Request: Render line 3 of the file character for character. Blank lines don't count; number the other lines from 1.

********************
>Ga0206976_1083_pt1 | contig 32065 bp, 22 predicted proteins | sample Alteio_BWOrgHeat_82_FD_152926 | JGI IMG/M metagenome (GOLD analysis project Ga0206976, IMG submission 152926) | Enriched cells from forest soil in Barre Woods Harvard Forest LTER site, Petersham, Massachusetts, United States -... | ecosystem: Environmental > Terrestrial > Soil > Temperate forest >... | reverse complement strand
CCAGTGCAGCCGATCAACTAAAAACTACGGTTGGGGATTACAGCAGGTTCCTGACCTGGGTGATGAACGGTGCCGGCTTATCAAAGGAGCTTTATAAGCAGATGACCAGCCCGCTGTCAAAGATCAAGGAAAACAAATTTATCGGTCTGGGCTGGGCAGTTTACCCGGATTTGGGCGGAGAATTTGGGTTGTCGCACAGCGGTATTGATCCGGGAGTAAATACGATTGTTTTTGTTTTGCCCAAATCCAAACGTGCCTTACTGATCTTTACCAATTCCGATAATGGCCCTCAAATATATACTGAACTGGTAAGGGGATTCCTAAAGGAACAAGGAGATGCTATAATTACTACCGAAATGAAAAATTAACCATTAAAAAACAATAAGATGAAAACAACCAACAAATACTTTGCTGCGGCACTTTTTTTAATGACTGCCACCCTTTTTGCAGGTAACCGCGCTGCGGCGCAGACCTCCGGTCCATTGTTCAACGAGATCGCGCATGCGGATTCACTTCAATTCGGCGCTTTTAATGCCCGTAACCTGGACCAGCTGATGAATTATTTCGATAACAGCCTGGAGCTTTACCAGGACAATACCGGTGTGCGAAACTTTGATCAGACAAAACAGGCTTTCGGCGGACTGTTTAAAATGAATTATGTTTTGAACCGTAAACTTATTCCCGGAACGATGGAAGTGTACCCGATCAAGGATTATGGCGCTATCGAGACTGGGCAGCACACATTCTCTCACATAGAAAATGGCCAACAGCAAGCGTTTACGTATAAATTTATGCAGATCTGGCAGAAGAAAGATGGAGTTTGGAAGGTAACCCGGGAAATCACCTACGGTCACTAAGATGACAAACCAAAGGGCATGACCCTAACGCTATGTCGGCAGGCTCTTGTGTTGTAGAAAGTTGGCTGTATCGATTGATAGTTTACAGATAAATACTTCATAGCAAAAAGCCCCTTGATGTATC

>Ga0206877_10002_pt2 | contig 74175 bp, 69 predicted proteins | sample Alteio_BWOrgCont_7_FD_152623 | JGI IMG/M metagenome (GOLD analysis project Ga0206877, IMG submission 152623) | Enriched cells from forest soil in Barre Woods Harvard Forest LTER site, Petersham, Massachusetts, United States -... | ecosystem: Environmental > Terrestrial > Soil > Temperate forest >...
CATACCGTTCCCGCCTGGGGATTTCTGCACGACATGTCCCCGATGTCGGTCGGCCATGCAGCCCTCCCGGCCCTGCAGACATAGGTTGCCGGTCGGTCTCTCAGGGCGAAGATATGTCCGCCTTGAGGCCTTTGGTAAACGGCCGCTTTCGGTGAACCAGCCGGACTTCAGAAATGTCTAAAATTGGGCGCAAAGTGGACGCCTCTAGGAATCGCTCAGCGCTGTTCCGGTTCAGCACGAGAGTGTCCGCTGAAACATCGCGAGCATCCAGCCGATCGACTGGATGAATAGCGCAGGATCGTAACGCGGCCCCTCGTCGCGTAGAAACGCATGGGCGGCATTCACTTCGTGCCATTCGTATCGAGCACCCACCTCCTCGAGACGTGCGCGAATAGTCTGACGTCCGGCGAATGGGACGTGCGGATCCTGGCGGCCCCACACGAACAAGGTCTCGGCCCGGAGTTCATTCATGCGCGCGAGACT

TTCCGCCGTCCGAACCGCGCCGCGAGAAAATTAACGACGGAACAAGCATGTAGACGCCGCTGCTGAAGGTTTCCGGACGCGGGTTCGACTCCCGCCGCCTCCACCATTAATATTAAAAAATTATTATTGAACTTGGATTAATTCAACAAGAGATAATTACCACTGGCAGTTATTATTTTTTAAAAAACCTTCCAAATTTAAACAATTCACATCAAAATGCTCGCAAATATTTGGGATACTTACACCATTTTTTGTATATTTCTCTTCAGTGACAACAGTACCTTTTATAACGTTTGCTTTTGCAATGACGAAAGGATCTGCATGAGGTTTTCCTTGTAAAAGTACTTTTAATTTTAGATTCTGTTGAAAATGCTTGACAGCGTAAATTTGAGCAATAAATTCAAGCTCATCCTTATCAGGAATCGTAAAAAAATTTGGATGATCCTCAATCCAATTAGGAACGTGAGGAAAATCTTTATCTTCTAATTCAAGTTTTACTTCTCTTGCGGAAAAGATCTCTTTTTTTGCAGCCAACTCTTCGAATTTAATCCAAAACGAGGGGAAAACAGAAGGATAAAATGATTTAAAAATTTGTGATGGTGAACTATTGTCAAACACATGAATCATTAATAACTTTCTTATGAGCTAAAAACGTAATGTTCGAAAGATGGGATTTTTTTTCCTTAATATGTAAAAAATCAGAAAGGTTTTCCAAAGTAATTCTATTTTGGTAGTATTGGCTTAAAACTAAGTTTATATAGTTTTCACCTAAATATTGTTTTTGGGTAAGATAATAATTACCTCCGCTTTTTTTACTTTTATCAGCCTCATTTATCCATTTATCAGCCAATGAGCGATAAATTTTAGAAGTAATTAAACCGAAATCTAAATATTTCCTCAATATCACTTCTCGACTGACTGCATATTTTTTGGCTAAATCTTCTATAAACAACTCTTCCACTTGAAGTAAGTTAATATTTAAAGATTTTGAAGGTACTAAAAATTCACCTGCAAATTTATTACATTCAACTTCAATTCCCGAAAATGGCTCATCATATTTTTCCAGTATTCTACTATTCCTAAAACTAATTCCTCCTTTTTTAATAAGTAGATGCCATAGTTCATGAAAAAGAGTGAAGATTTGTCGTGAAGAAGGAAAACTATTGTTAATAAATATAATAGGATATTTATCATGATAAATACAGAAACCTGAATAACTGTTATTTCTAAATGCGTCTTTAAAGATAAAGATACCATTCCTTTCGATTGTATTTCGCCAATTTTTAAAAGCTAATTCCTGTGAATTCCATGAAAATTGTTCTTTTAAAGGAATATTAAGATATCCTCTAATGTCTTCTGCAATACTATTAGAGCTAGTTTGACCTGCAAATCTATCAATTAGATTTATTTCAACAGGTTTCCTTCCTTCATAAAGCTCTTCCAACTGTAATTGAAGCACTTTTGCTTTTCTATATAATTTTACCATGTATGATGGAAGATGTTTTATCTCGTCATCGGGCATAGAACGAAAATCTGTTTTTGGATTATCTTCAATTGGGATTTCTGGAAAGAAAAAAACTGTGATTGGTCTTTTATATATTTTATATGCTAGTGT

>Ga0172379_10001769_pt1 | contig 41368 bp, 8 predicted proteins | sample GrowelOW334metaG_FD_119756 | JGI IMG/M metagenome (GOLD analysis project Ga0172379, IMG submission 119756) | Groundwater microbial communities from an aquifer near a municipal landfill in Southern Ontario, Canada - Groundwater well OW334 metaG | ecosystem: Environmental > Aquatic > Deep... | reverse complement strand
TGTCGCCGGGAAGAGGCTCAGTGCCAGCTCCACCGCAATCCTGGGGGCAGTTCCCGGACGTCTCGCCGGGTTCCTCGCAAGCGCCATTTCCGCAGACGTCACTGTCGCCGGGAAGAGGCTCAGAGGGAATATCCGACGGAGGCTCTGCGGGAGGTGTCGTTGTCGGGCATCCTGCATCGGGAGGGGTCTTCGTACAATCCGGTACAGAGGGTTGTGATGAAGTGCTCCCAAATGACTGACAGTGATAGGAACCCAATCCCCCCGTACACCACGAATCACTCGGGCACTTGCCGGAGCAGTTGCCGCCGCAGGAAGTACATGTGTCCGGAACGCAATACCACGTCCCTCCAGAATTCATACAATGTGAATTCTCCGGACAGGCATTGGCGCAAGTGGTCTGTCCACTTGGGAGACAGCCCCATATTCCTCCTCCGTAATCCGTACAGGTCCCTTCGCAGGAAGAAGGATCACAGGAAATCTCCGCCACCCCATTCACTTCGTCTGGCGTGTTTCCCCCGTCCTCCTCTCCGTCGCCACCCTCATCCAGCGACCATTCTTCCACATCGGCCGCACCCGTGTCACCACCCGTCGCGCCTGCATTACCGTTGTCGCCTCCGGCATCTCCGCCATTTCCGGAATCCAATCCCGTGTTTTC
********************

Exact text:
>Ga0206877_10002_pt2 | contig 74175 bp, 69 predicted proteins | sample Alteio_BWOrgCont_7_FD_152623 | JGI IMG/M metagenome (GOLD analysis project Ga0206877, IMG submission 152623) | Enriched cells from forest soil in Barre Woods Harvard Forest LTER site, Petersham, Massachusetts, United States -... | ecosystem: Environmental > Terrestrial > Soil > Temperate forest >...